The world, at least the part of it that I occupy, is all a twitter this morning, and it’s the good kind, the kind made by birds as they fly about, searching for bugs and worms in the wet grass, establishing territory, perhaps courting, doing whatver they need to survive, and all the while singing.
It’s very different than the decidedly joyless twitter that presents itself over the Internet, reflecting the self-inflicted concerns and cares that dominate human existence, causing me to wonder — again — just how it is that we’ve gotten so very out of touch, when we’re supposedly more connected than ever.
It’s not unlike the Twitter feeds found on some websites, that tell us what the poster was doing two minutes, 12 hours, before. We have all the mundane details these days, yet we’re missing the big picture.
I used to think that people just had to be taught how to see the big picture, or that they simply hadn’t been exposed to the advantages of that kind of thought. Now I’m beginning to think it’s more an issue of mass denial, aided by media-created mass distraction.
Rolling Stone summed up that dynamic particularly well in an article about Sarah Palin:
Here's the thing about Americans. You can send their kids off by the thousands to get their balls blown off in foreign lands for no reason at all, saddle them with billions in debt year after congressional year while they spend their winters cheerfully watching game shows and football, pull the rug out from under their mortgages, and leave them living off their credit cards and their Wal-Mart salaries while you move their jobs to China and Bangalore.
And none of it matters, so long as you remember a few months before Election Day to offer them a two-bit caricature culled from some cutting-room-floor episode of Roseanne as part of your presidential ticket. And if she's a good enough likeness of a loudmouthed Middle American archetype, as Sarah Palin is, John Q. Public will drop his giant-size bag of Doritos in gratitude, wipe the Sizzlin' Picante dust from his lips and rush to the booth to vote for her. Not because it makes sense, or because it has a chance of improving his life or anyone else's, but simply because it appeals to the low-humming narcissism that substitutes for his personality, because the image on TV reminds him of the mean, brainless slob he sees in the mirror every morning.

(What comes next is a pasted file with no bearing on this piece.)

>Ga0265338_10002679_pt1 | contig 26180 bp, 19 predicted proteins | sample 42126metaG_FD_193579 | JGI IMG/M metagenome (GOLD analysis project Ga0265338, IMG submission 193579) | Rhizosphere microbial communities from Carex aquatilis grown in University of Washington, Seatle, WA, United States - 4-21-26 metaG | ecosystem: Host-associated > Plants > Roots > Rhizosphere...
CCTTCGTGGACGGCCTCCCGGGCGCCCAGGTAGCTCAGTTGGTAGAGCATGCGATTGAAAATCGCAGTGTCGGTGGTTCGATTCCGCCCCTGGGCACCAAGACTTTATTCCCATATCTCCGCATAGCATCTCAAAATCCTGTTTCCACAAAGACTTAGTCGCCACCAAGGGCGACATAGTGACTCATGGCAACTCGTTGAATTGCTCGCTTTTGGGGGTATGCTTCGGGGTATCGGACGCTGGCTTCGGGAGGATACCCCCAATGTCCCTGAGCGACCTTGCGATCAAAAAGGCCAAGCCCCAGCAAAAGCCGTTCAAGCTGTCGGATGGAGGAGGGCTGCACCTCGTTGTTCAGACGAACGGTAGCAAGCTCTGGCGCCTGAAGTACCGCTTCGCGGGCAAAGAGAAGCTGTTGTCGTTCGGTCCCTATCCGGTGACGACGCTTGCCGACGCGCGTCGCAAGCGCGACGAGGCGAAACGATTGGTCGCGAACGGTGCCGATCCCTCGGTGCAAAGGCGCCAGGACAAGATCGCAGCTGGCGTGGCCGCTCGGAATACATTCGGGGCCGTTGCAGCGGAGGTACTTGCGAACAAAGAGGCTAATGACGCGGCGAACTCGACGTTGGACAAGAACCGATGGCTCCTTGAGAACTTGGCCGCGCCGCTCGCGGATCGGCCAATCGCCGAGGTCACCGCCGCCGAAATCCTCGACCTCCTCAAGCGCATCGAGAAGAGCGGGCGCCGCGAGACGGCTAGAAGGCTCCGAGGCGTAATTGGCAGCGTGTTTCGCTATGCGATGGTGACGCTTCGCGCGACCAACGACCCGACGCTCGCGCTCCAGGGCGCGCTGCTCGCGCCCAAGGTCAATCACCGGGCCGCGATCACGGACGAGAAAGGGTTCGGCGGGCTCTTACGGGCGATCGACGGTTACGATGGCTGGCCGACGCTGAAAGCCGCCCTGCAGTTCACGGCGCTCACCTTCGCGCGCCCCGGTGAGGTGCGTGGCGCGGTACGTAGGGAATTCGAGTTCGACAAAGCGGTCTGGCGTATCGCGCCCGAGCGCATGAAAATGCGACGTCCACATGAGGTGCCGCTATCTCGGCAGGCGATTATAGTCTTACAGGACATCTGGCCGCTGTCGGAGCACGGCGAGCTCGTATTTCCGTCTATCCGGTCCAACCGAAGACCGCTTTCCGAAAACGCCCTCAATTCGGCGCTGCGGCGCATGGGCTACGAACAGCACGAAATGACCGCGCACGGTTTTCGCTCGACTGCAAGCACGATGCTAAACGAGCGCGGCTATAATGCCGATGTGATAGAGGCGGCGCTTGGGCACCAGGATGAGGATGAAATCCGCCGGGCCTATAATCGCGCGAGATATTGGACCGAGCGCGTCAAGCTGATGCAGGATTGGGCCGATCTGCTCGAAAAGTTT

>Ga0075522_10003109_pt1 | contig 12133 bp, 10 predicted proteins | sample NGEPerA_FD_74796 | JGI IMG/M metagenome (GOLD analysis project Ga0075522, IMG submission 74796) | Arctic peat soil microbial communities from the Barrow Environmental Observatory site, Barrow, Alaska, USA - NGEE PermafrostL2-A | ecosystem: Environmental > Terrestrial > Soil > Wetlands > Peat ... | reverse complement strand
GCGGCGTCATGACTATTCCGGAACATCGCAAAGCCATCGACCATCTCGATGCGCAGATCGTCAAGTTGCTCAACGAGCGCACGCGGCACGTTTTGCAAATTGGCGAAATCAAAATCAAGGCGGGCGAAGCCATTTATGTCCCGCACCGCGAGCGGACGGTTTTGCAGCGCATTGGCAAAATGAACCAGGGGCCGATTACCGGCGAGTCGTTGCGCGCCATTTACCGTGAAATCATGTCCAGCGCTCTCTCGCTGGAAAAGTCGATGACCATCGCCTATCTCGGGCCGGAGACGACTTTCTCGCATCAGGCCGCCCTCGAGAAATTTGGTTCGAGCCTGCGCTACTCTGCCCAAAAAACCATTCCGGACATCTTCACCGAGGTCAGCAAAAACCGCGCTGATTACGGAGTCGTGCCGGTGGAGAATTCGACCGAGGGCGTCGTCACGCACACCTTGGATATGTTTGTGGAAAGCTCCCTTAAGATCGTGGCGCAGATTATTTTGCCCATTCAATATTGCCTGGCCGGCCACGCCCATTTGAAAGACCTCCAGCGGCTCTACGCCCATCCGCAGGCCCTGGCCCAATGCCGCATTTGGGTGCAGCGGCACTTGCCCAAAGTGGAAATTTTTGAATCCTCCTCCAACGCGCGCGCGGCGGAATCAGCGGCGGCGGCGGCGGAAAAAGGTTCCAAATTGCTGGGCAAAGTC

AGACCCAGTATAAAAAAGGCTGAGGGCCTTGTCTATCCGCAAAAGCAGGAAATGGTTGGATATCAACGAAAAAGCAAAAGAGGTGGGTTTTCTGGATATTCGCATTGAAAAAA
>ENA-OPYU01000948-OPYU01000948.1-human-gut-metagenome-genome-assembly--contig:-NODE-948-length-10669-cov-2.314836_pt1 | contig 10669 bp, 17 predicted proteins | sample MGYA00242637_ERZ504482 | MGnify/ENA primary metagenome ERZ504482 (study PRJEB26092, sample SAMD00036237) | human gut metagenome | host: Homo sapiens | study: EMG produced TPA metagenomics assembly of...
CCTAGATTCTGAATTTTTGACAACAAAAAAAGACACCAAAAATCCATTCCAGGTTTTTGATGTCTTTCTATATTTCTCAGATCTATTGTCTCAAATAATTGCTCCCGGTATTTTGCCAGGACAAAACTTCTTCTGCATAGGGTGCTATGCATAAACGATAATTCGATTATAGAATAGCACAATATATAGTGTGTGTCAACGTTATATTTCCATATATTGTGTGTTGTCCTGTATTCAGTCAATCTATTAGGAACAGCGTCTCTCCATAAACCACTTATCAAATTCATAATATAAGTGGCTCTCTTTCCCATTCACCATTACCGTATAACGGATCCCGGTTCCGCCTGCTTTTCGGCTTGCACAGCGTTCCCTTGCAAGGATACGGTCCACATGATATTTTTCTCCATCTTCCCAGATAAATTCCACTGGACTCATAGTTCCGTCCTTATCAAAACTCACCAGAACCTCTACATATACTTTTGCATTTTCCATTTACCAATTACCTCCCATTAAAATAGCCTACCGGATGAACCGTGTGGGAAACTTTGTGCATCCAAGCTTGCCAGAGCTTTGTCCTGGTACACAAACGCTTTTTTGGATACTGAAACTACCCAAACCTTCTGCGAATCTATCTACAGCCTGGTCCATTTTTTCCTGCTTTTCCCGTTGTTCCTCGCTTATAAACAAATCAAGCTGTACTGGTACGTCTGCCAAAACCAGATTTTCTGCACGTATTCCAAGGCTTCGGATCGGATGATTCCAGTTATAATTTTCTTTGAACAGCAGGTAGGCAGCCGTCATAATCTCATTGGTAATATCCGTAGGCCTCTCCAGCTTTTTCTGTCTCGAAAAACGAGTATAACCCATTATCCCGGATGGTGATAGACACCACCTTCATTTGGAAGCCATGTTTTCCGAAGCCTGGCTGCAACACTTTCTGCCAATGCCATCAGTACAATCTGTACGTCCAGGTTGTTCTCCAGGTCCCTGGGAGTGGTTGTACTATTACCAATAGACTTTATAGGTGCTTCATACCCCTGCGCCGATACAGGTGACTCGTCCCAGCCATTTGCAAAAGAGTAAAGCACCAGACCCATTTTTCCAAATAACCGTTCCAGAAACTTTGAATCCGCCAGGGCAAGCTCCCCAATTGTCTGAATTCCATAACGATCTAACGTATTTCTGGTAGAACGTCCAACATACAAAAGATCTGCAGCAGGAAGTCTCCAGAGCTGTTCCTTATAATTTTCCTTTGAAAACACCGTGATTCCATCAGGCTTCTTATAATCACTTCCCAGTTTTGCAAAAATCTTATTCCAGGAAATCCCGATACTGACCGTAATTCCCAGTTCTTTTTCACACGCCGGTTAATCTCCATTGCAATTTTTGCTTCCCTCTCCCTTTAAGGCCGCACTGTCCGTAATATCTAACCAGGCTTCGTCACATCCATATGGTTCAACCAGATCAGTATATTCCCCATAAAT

Most people don’t want to look much beyond their own reflection, because if you’re looking at the big picture right now, it’s pretty darn sobering.
New Dimensions has a program on that topic, which you can listen to for free through tomorrow (and I really hope you do), entitled ”Going Green is Not Enough.” In it, author and permaculture expert Chuck Burr exposes the fallacy that solar and other feel-good measures are going to resolve the energy crisis, or any of the other problems currently facing us.
The crux of the matter, as Burr lays it out, is that humans evolved in tribes that inhabited bioregions whose resources kept their populations in check. But oil changed all that, resulting in a population boom that we know isn’t sustainable and giving rise to a bizarre economic system known as “world trade,” which consumes unimaginable amounts of resources shifting goods from one bioregion to another.
This oil-fueled gorge-a-thon can’t go on forever, and Burr says what’s needed, besides one-child families for a few generations to get the population down, is a shift toward that old tribal approach of living sustainably within our bioregions.
It’s certainly nothing new, neither the concept nor talk about it, but I just don’t see any significant movement in that direction. It seems we might have a chance for such an approach here in Hawaii, with our relatively small population, large amounts of open land, ample water and marine resources that haven’t been totally plundered. We’ve also got at least fragments of the indigenous culture left, with its vital knowledge of how such a life was lived not so very long ago.
Yet aside from the state contemplating an ahupuaa approach to land and resource decision-making, and a handful of folks saying we've got to start growing our own food, nothing really concrete is happening. And if we can’t do it here, which I believe is still possible, how in the world would such a shift be carried out in large urban areas?
Meanwhile, our species seems to have misplaced or forgotten the basic consciousness needed to move us there. So many people still subscribe to the theory of pillage and plunder when it comes to nature. If we haven’t yet mastered the basics — take care of the earth and it will take care of us — how are we going to move on to more advanced concepts?
There’s something else missing, too, and that’s the heart energy. LightLine sent around an email yesterday with a link to a YouTube video about an Australian medium’s prediction of a major extraterrestrial visit next Tuesday. It seems they’re coming to help free humans from the grip of dark energy.
I checked out the video, which featured medium Blossom Goodchild, but what really struck me were the comments that had been posted. Regardless of what one thinks of UFOs or space visits or mediums, Blossom was very clearly delivering a message of “choose love.”
And people didn’t want to hear it. Some were linking her with Hitler and various cults, others were saying they’d make it their life’s mission to expose her; most were abusive and hateful. But the saddest were the comments left by those who chastised Blossom for failing to take seriously the grave consequences of offering people hope that would inevitably be dashed. Wow. That spoke volumes to me.
As I wrote this, I conversed with a shama perched on the poinsettia bush outside my front door. It would whistle, then pause, as I repeated what I’d heard, the best I could. But I couldn’t keep up, as its warbling lyrics grew increasingly complex. And soon it lost interest in my flawed twitterings, and flew away.